Yoann Offredo is hoping a change of teams, from FDJ to Wanty-Groupe Gobert, can help the 30-year-old Frenchman fulfil his "potential" with an eye on the Flemish classics. Offredo steps down to the Pro-Continental level from 2017 with the Belgian team having ridden with FDJ since 2008.
Wanty-Groupe Gobert recently had its first team meeting where Offredo shared his thoughts on the move and outlined some of his season goals.
"I signed my first contract with the FDJ in August 2007. I rode ten years in the same team where I learned a lot. Unfortunately I settled into a routine," Offredo said. "According to me the essence of high-level sport is risk-taking. I am 29 years old [sic]. It is time for me to show my potential. Wanty-Groupe Gobert is a familial team where the collective and individual performances are more prominent.
"My experience makes me able. I am a man of the beginning of the season. I'm looking forward to these races, otherwise I will not have come here. It is not money that motivates me but the challenge."
Offredo has won his one race in his career so far, stage 4 of the 2009 Tour De Picardie, explaining that despite a lack of personal results he was a key rider in FDJ's recent success which gave him great satisfaction.
"Unlike a pro-continental team the World Tour teams are only concentrated on two riders," he said. "During the 2010-2011 season I almost finished all the time in the first ten of the big classics. Subsequently I totally devoted myself to my team while staying in the first fifteen in the Spring classics. The individual victories of a professional rider does not necessarily reflect his potential. I had many collective victories with Nacer Bouhanni, Arnaud Démare, Thibaut Pinot and it is as glorious for me as an individual achievement. When you have a rider in your team whose has higher qualities than you, you just put yourself at his service."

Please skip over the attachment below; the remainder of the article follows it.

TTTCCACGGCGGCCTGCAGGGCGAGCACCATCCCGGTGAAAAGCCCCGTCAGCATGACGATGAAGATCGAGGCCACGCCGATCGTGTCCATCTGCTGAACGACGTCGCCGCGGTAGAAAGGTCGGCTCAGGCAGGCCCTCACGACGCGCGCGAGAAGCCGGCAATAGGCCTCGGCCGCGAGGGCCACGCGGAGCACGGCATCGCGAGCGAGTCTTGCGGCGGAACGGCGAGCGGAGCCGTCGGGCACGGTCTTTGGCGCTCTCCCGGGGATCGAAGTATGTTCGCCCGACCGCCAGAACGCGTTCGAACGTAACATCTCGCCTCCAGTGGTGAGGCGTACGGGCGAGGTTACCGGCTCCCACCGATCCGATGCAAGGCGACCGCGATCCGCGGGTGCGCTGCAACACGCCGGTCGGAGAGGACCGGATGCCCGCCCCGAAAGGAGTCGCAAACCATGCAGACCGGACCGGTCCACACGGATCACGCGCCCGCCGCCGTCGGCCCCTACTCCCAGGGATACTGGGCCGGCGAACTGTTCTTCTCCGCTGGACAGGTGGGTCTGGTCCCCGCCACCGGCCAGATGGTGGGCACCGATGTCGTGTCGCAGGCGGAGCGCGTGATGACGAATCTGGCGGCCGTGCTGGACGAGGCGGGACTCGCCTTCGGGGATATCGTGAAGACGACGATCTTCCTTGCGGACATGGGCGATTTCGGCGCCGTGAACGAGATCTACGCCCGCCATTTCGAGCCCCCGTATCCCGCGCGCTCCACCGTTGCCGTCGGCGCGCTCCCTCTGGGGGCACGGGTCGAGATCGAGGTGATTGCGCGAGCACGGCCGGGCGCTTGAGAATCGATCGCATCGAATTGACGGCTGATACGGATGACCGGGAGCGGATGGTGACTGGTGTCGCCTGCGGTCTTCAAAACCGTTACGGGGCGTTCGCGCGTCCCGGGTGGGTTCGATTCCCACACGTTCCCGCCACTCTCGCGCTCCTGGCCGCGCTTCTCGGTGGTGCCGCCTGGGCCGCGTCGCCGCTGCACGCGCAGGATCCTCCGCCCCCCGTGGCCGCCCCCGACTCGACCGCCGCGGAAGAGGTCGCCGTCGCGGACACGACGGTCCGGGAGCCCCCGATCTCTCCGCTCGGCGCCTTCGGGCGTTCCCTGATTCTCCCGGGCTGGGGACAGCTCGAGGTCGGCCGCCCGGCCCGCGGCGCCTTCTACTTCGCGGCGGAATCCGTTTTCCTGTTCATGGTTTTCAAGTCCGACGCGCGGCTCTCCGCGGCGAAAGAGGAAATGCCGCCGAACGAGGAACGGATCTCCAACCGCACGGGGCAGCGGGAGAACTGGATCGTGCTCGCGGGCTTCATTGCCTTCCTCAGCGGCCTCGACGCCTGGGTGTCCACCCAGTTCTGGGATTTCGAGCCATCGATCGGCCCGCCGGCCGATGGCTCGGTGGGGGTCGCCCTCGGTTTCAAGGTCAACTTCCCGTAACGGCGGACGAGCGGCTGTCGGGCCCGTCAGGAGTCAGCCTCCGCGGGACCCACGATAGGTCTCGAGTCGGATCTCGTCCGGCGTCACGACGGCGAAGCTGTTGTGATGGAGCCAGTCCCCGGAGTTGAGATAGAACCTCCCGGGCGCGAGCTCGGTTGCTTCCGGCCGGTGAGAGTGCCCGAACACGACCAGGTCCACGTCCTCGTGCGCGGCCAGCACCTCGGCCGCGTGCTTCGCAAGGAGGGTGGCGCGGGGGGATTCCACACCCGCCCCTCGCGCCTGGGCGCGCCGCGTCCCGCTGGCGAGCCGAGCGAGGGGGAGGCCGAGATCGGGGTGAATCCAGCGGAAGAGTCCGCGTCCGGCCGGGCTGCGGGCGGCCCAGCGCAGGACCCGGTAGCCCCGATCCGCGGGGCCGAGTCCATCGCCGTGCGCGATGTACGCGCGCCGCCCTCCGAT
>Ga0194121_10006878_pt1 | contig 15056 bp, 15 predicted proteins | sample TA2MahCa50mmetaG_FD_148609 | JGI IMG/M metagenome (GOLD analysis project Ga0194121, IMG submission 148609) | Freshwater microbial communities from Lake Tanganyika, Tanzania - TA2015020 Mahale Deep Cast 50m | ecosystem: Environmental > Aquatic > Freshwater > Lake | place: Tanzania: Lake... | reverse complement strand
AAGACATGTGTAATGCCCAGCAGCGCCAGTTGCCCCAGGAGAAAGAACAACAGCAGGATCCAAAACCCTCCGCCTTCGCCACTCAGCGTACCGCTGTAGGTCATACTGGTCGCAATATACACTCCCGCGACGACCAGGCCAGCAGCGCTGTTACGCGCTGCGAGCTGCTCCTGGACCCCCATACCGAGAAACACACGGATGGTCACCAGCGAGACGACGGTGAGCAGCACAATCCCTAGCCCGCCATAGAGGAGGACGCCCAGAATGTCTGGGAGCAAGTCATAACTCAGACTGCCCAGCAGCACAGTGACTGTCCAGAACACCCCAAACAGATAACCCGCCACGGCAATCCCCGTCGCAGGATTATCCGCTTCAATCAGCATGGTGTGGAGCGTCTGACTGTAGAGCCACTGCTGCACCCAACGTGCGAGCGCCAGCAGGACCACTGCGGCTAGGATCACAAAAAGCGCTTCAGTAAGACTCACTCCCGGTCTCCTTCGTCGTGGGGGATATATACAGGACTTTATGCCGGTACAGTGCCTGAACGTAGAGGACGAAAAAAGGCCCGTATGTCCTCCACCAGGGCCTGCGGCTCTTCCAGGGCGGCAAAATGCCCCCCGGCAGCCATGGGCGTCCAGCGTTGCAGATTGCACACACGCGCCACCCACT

Several top-20 results at Milan-San Remo and Tour of Flanders hint at Offredo's potential in the spring classics but he sees riders such as world champion Peter Sagan and Olympic champion Greg Van Avermaet as the men to beat.
"In my opinion Peter Sagan and Greg Van Avermaet are riding in another league. Behind these two riders it is quite open. Fabian Cancellara retires," he added. "Wanty- Groupe Gobert is an homogeneous team. The riders are motivated by one-day races, it will be a challenge and we have high ambitions. I think the podium is possible in the first classic of the season, the Omloop Het Nieuwsblad in Belgium which promotes to the World Tour next year."
In his career, Offredo has only ridden the one grand tour, the 2010 Vuelta a Espana, and explained that while Wanty-Groupe Gobert is aiming to secure a wild card invitation to the Tour de France, he doesn't care for the limelight.
"It's a choice not to have ridden the Tour de France so far. The notoriety does not interest me. If I had wanted to be known, I would have participated in a reality show. I am motivated by sport and competition," he said. "The Tour de France is a controlled race from start to finish. It still remains an event in a career. For a team as Wanty-Groupe Gobert the media's resonance would be enormous. It has to be coherent in a sports project. Wanty-Groupe Gobert is a complete team. We have very good climbers and sprinters. It is possible to achieve something very coherent in the Grande Boucle, by being on attacking mode and above all by showing our great team spirit."
Offredo added that so far, he is enjoying his Belgian experience and looking forward to a classics campaign.
"The atmosphere and sensations are totally different. As a reference to the Madeleine of Proust, cycling is connected to smells, noises and especially to the French fries and beer. I particularly like drinking a glass of Duvel by the way," he said. "There is always a lot of people in Belgium watching or attending the race. I'm looking forward to starting this new adventure."
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